The British Museum's exhibition, Cleopatra of Egypt: from history to myth, is packing in a public already familiar with the glamour of the Egyptian queen (if only from watching Elizabeth Taylor play her on film) and impressed by the enormous publicity her name still attracts.
Scarcely a newspaper has failed to run an article about the true appearance of Cleopatra, usually suggesting that she was an ordinary, mousey-looking soul whose success rested on some secret sexual power which had little to do with accepted notions of beauty. She was certainly a murderer (her brother-husband - the Ptolemies regarded sibling marriage as politically expedient - was in the way), and was vilified by Octavian (later Augustus) as the woman who "unmanned" Antony.
What visitors see is a rather conventional exhibition consisting of statues, coins and other artefacts which provide a few historical insights, but no conclusive proof about the central figure. It is fascinating to learn in passing that Alexandria was divided into districts and was therefore the first ancient city to have addresses, and that Cleopatra can be distinguished by the triple-headed version of the uraeus, the cobra headdress which was the symbol of royal authority. Cleopatra was unique in this; other Ptolemaic monarchs wore single and double versions.
There are, too, some splendid portrait busts of officials which seem to represent real rather than idealised figures, and some surpises, such as the statue of the son Cleopatra bore Caesar dressed as an Armenian prince.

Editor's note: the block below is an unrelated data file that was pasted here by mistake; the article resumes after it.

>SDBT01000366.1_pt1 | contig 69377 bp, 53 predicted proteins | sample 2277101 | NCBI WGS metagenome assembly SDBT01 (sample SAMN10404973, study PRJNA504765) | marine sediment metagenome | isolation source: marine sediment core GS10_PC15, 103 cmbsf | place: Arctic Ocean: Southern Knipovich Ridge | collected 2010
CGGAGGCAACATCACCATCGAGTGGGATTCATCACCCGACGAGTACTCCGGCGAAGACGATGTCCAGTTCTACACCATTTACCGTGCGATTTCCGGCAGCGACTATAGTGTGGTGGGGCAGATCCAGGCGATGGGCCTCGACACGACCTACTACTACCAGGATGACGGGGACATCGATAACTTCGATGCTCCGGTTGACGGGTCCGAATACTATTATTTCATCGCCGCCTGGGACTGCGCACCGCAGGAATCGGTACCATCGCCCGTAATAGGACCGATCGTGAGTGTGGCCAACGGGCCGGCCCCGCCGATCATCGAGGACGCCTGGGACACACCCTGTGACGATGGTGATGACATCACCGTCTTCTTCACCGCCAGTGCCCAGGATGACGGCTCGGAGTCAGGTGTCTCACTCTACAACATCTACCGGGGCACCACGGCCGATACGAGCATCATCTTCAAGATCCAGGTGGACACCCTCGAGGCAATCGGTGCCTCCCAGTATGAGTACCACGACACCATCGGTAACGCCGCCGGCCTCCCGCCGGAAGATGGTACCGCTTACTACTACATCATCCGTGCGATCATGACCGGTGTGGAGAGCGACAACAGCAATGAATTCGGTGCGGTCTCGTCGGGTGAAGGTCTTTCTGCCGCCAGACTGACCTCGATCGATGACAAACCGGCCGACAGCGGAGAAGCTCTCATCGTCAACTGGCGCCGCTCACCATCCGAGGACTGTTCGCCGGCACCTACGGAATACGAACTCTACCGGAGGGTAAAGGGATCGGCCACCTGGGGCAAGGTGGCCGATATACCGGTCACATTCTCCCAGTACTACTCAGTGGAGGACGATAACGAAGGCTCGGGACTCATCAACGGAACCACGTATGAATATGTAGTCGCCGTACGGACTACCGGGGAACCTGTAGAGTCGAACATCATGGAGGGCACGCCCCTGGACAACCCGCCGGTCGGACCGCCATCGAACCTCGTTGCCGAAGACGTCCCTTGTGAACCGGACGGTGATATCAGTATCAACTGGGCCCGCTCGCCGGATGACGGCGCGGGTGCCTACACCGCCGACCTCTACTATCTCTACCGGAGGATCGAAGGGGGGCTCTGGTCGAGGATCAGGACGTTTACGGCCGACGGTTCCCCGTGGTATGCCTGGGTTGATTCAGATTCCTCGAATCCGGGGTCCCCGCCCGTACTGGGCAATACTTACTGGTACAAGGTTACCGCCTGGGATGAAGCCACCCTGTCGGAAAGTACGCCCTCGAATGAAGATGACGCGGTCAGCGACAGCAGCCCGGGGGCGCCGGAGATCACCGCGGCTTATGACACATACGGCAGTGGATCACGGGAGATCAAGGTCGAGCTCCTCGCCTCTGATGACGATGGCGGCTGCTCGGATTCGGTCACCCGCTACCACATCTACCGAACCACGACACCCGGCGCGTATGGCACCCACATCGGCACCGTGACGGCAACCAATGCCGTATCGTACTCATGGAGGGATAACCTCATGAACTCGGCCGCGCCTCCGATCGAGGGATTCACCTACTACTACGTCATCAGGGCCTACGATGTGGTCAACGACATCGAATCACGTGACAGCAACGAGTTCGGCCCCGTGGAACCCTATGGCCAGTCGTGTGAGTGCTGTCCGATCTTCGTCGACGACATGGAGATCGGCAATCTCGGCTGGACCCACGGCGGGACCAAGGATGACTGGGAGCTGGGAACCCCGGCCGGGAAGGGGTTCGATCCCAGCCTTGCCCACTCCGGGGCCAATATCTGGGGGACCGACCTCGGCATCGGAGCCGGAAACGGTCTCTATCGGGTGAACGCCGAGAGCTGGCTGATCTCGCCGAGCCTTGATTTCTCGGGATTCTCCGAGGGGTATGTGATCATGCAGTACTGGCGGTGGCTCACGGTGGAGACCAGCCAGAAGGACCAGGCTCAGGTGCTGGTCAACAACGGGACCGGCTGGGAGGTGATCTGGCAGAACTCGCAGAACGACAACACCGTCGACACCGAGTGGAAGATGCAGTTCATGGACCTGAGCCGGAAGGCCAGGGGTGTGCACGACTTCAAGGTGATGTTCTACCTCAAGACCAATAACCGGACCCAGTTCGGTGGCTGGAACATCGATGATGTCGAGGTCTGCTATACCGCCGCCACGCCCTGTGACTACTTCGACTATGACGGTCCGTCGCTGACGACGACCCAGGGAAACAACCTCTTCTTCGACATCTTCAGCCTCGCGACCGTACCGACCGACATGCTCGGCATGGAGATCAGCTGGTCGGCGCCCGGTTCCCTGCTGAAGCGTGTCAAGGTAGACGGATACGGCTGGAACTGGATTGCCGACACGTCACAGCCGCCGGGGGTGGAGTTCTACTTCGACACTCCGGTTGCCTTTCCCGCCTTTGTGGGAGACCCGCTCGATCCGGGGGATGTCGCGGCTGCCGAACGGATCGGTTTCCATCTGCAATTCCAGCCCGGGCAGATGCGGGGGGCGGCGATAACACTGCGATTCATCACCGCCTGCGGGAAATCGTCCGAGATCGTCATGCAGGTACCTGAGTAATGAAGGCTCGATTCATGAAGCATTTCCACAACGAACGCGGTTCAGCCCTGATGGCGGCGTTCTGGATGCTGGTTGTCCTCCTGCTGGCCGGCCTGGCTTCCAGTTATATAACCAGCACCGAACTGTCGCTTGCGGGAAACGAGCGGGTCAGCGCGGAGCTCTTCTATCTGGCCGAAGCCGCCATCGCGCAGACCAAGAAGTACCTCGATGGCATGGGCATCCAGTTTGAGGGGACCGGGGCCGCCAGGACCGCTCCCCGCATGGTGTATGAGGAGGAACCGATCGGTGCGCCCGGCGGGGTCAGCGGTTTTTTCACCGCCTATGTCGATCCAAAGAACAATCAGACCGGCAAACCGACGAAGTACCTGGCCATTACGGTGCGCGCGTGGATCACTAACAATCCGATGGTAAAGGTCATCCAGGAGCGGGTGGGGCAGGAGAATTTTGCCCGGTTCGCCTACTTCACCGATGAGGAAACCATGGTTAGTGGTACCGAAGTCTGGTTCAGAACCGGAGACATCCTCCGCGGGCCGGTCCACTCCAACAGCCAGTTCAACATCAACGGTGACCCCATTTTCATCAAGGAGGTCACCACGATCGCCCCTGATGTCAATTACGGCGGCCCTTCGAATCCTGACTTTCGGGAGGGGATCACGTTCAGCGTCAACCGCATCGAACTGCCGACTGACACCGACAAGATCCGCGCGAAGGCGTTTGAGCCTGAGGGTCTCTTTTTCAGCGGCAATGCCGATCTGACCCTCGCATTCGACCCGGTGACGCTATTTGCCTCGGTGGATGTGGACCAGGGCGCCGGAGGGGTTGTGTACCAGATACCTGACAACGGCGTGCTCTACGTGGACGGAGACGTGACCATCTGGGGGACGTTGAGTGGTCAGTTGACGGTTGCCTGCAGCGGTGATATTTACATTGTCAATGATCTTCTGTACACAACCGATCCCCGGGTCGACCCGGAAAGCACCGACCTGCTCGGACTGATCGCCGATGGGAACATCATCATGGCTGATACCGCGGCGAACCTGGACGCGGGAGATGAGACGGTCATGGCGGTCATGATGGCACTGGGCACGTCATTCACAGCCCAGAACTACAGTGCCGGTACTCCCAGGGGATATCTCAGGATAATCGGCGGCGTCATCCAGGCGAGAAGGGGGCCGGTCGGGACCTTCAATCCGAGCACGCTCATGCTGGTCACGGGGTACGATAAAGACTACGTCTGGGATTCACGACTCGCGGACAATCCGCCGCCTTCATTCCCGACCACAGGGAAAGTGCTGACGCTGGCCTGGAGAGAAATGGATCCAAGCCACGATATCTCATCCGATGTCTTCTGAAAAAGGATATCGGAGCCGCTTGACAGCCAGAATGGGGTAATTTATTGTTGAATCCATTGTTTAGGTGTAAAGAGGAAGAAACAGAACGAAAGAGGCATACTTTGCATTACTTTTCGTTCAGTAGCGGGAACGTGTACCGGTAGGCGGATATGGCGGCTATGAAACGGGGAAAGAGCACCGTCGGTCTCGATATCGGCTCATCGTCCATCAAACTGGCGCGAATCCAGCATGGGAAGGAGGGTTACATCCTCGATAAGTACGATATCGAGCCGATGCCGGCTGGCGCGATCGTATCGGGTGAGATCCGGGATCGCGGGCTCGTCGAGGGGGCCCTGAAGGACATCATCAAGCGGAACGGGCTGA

The overall effect of the exhibition is of a confusing arrangement of objects in a fairly cramped space. Perhaps the events, such as the A-level study day on May 2 or the Cleopatra course on May 11- 12, will provide some much needed enlightenment. Education information: 020 7323 85118854.
The Toreador Song is probably being sung on the tops of school buses in Essex this spring. Pupils from six local schools are preparing to take part in a full-scale production of Carmen on June 7 and 8 at the Civic Theatre in Chelmsford. London Opera Players have been teaching 150 pupils in a series of workshops and will join them to play the main roles in Bizet's best-known work. Tickets: 01245 606505.
A day-by-day account of preparations for the National Theatre's production of Hamlet, starring Simon Russell Beale, could be just the thing to give theatre studies students an insight into the processes, anxieties and satisfactions of putting on a major Shakespearean tragedy. And students of the text will pick up all sorts of insights provided from a practical point of view. Jonathan Croall's book, generously illustrated with black and white photographs and published by the National Theatre at pound;7, is available from the NT bookshop (orders: 020 7452 3456). Meanwhile, winners of the Shakespeare's Globe competition for young reviewers of Hamlet on Screen may be found at its website: www.shakespearesglobe.com The West Yorkshire Playhouse is about to leap into African life. The world premiere of Yaa Asantewaa - Warrior Queen promises to be a spectacular celebration of the life of Nana Yaa Asantewaa, a woman who led an army against the British colonial forces in Ghana in 1900. The 25 dancers and drummers of Adzido Pan-African Dance Ensemble, the African and Caribbean Music Circuit, Black Voices and the Pan-African Orchestra of Ghana will all contribute to the production which features drummer Kofi Ghanaba as guest artist. A UK-wide tour is planned after the Playhouse run, April 28 to May 19. Tickets: 0113 213 7700.